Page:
You carry a spare tire in your car in case of an emergency, but you don't need the one encircling your torso. This layer of fat that sits around your waist, back and sides, is likely visceral fat -- which is a metabolically active form of fat that greatly raises your risk of developing certain diseases. Although targeting a specific part of your body for weight loss is futile -- you can't cherry pick where weight loss occurs -- trying the traditional weight-loss methods of diet and exercise will usually reduce back and side fat quickly.
The Trouble With Visceral Fat
Visceral fat -- also called intra-abdominal fat -- lies deep inside the abdomen. It encases the internal organs and releases inflammatory compounds that make you more vulnerable to heart disease, type 2 diabetes and -- in women, breast cancer and the need for gall bladder surgery. Visceral fat is often referred to as belly fat, but fat around your middle can include both visceral and subcutaneous types of fat, and can expand your tummy to the front and sides. Subcutaneous fat -- which sits just beneath the skin -- doesn't create the same health risks that visceral fat does, however.
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Side and Back Fat Is Responsive to Exercise
A physically active lifestyle is one of the most effective strategies for combating visceral fat, explains Rush University Medical Center. The first weight you lose with exercise is belly fat. Get at least the 30 minutes per day, five days per week, of moderate-intensity cardiovascular exercise, as recommended by the Centers for Disease Control and Prevention. If you can fit in more exercise, you'll experience greater weight loss all over -- including side and back fat -- and have better health results.
Strength training provides critical support for a visceral fat-loss program. You build muscle -- which burns more calories at rest than fat does -- so your overall body's energy usage improves. A study published in a 2007 issue of the American Journal of Clinical Nutrition showed that consistent strength training two times a week for two years prevented increases in visceral fat and total body fat in women. A paper in Current Sports Medicine Reports from 2012 noted that strength training's positive effects on decreasing visceral fat help prevent and manage type 2 diabetes. Adopt a program that targets every major muscle group at least twice per week.
A Dietary Way to Address Fat
Exercise alone isn't enough to trim your back and side fat. You must reduce calories and make healthier food choices. A pound of fat is equal to 3,500 calories; burn 500 to 1,000 calories more than you consume every day to lose 1 pound of fat a week. For most people, increasing physical activity helps contribute to this deficit, as does trimming the number of calories consumed. How many calories you need to consume to lose your back and side fat depends on your age, gender, activity level, hormones and size. Use an online calculator or consult with your medical provider to estimate your calorie needs.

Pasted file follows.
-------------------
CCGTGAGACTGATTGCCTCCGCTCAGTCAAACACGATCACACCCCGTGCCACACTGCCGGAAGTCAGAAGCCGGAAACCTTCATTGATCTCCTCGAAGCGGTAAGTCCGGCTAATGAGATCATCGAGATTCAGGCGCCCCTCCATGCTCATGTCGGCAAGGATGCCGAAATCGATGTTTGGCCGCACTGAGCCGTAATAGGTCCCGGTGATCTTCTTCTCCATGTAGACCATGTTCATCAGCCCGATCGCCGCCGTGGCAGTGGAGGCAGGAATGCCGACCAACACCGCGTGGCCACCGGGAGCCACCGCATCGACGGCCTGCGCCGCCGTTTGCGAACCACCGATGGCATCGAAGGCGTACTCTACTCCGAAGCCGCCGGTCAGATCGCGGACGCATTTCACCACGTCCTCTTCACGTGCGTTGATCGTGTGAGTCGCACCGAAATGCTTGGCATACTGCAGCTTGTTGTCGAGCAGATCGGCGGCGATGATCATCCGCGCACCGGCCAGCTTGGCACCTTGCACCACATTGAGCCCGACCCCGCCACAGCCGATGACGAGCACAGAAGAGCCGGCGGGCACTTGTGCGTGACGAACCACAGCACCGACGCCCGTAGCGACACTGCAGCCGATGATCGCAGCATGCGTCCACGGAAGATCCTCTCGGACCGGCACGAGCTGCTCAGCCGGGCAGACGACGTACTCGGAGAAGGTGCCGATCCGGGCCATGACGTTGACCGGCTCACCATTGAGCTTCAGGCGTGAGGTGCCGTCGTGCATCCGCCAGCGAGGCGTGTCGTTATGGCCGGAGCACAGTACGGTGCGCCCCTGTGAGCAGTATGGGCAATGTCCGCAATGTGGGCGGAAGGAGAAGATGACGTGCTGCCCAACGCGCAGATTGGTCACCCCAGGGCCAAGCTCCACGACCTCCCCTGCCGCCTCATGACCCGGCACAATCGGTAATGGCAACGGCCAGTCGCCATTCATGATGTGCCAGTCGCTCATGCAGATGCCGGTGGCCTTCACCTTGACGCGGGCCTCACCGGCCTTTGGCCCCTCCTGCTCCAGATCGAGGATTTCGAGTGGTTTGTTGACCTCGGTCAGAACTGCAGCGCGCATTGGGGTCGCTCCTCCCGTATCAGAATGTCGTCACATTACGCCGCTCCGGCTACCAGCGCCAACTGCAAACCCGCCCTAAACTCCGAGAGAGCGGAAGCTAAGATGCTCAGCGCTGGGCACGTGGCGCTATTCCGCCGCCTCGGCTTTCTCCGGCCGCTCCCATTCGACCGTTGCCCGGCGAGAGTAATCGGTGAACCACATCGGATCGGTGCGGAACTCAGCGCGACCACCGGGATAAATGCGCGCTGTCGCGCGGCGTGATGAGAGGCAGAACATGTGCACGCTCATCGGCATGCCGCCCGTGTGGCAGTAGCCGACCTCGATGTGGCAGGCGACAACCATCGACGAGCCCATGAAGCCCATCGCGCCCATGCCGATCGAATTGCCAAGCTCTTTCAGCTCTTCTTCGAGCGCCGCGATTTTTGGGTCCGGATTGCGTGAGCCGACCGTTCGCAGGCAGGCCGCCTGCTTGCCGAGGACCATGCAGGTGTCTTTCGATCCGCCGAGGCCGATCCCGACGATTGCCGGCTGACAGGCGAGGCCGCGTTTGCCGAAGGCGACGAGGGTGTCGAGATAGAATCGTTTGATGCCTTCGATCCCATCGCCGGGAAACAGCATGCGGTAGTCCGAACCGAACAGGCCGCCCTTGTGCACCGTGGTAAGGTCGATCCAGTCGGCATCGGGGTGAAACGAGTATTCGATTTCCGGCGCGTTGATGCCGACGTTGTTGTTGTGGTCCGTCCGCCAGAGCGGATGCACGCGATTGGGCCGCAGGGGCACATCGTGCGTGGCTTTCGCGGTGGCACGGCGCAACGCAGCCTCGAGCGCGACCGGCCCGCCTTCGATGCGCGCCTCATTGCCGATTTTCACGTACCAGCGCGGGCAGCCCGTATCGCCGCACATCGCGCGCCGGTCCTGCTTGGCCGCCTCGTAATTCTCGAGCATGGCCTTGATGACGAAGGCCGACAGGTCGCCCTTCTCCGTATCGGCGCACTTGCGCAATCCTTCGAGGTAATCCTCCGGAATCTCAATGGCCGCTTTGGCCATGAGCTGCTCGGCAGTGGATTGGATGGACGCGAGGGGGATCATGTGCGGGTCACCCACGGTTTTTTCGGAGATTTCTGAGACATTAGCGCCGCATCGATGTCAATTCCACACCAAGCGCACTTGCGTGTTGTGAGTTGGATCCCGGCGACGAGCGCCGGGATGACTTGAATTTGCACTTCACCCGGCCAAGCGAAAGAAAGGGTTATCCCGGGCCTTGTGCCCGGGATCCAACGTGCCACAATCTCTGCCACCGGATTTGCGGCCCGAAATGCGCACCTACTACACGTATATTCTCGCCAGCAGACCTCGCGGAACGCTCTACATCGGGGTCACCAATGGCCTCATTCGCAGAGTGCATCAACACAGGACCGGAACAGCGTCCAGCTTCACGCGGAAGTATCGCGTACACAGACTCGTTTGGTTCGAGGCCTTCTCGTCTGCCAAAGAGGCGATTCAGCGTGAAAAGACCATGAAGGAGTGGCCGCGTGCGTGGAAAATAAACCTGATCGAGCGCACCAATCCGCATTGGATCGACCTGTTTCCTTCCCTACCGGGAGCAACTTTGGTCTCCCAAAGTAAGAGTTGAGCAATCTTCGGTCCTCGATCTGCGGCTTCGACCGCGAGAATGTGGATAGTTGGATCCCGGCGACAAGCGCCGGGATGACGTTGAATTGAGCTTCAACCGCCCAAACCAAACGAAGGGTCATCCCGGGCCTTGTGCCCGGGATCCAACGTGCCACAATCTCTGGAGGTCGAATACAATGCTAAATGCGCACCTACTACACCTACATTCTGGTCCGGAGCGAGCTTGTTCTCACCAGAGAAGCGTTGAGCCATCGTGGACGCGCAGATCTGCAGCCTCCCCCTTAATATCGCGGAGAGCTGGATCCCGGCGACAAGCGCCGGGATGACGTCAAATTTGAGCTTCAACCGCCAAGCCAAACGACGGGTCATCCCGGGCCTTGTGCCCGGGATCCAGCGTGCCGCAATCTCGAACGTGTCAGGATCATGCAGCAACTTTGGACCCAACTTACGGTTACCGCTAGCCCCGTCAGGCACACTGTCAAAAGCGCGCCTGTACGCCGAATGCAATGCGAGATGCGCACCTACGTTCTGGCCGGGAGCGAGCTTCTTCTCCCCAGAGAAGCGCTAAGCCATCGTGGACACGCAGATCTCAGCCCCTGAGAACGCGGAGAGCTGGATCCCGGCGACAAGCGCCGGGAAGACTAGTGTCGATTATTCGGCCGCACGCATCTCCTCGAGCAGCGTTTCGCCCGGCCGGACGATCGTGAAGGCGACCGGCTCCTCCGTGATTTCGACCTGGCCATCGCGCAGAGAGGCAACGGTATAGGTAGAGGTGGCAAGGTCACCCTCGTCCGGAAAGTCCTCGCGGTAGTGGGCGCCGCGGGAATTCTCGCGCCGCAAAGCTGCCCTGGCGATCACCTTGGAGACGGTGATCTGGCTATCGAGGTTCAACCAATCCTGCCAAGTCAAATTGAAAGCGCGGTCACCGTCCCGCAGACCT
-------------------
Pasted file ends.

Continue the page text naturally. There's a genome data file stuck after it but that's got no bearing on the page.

Until then, changes in the way you eat can help. Eliminate refined grains -- including white bread and pasta -- as well as extra sugar. Soft drinks and baked goods are foods to eliminate first. Make your meals using lean protein -- such as white fish, skinless poultry, lean steak or tofu -- and watery, green vegetables. Starchy vegetable or whole grain servings should not exceed about 1/2 to 1 cup per meal. Skip processed snack foods such as crackers, cereal bars and pretzel mixes. Instead, snack on plain yogurt, nuts, fresh fruit or low-fat cheese.
Lifestyle Changes for Fat Reduction
An overly stressed lifestyle contributes to the accumulation of fat around your back and sides. Having too many work deadlines, trying to keep up with paying your bills and meeting your family obligations can create a chronic state of stress. Learn to deal with stress healthfully by confiding in friends, engaging in yoga or meditation or seeking help from a behavioral therapist. Stress may induce mindless eating, which causes weight gain, and incites your body to release the hormone cortisol, which encourages fat to accumulate around your middle.
Stress can lead to poor sleep, which also contributes to the development of visceral fat. Aim to get 7 to 9 hours most nights. Getting too little or too much sleep often results in overeating and poor food choices because you're too tired to focus.
To further boost your daily calorie burn, get up and move more, even when you're not formally exercising. Fidget, do household chores, choose stairs over the elevator or park farther away from your destination.
- American Council on Exercise: Myths and Misconceptions: Spot Reduction and Feeling the Burn
- Harvard Health Publications: Taking Aim at Belly Fat
- AARP: How to Lose Your Spare Tire
- American Council on Exercise: 6 Strategies for Losing the Spare Tire
- Rush University Medical Center: Is There 'One Trick' to Losing Belly Fat?
- American Journal of Clinical Nutrition: Strength Training and Adiposity in Premenopausal Women: Strong, Healthy, and Empowered Study
- Current Sports Medicine Reports: Strength Training Is Medicine: Effects of Strength Training on Health
- Centers for Disease Control and Prevention: How Much Physical Activity Do Adults Need?